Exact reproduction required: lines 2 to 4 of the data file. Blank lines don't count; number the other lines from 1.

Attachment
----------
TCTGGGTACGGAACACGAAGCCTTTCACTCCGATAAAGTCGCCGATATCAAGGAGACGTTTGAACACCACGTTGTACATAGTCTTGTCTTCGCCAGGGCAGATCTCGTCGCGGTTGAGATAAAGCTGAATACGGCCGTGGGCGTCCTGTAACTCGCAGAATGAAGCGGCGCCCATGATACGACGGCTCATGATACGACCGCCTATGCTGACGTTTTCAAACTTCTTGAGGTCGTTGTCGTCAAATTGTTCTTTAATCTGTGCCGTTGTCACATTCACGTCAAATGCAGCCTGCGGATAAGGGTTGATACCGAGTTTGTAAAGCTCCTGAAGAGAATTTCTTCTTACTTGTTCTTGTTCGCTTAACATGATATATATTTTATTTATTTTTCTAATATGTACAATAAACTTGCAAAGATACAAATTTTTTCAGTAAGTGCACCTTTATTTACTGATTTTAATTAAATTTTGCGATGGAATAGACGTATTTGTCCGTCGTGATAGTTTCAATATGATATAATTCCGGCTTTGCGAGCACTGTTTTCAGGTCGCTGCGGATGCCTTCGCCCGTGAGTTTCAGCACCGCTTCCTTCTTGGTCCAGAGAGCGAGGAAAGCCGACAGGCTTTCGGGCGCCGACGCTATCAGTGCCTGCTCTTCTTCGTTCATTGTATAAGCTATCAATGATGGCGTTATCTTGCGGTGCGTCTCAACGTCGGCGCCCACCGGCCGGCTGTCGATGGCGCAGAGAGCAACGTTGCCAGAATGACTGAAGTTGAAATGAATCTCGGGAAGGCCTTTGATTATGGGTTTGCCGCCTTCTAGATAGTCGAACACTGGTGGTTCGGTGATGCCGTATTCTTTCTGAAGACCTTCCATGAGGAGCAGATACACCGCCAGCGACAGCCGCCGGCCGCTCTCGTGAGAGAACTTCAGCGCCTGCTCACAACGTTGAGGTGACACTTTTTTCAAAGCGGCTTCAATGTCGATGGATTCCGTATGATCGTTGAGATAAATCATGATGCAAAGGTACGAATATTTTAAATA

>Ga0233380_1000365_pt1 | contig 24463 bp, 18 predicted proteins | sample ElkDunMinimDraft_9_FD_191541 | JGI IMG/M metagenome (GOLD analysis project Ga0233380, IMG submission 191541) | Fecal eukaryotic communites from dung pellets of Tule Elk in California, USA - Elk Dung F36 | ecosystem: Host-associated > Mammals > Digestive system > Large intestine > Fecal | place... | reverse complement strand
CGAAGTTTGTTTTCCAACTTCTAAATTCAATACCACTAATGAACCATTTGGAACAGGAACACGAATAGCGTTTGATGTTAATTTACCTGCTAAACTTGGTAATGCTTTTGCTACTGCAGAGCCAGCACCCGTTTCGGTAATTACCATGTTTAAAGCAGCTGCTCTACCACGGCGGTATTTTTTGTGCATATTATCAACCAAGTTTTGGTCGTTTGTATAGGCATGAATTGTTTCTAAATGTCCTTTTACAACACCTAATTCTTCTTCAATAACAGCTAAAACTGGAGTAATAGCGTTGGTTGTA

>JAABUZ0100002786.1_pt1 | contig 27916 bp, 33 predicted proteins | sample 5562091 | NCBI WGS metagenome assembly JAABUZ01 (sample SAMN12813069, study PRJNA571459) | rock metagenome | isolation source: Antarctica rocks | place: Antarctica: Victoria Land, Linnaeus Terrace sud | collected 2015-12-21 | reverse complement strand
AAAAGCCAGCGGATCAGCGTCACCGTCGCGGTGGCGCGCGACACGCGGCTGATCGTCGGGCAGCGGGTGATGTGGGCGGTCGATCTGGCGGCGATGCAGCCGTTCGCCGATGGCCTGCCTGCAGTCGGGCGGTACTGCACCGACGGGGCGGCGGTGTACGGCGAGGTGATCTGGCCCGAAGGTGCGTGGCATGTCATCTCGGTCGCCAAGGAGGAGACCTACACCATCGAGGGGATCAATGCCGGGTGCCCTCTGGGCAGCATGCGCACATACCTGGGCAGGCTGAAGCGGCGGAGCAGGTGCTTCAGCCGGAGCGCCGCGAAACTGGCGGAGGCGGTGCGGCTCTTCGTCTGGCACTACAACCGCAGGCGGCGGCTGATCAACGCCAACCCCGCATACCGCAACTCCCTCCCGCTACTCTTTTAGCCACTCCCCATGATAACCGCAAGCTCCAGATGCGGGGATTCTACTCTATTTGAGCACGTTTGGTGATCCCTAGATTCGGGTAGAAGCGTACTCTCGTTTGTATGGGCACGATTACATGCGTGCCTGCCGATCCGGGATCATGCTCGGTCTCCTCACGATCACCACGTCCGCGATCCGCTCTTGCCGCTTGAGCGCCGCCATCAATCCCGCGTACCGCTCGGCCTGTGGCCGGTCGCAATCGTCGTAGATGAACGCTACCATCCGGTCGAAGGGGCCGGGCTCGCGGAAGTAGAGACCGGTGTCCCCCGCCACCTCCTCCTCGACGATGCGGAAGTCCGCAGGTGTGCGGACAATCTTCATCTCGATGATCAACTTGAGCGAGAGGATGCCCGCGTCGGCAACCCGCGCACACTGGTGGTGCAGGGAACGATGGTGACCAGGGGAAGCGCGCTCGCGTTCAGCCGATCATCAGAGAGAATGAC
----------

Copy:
>Ga0233380_1000365_pt1 | contig 24463 bp, 18 predicted proteins | sample ElkDunMinimDraft_9_FD_191541 | JGI IMG/M metagenome (GOLD analysis project Ga0233380, IMG submission 191541) | Fecal eukaryotic communites from dung pellets of Tule Elk in California, USA - Elk Dung F36 | ecosystem: Host-associated > Mammals > Digestive system > Large intestine > Fecal | place... | reverse complement strand
CGAAGTTTGTTTTCCAACTTCTAAATTCAATACCACTAATGAACCATTTGGAACAGGAACACGAATAGCGTTTGATGTTAATTTACCTGCTAAACTTGGTAATGCTTTTGCTACTGCAGAGCCAGCACCCGTTTCGGTAATTACCATGTTTAAAGCAGCTGCTCTACCACGGCGGTATTTTTTGTGCATATTATCAACCAAGTTTTGGTCGTTTGTATAGGCATGAATTGTTTCTAAATGTCCTTTTACAACACCTAATTCTTCTTCAATAACAGCTAAAACTGGAGTAATAGCGTTGGTTGTA

>JAABUZ0100002786.1_pt1 | contig 27916 bp, 33 predicted proteins | sample 5562091 | NCBI WGS metagenome assembly JAABUZ01 (sample SAMN12813069, study PRJNA571459) | rock metagenome | isolation source: Antarctica rocks | place: Antarctica: Victoria Land, Linnaeus Terrace sud | collected 2015-12-21 | reverse complement strand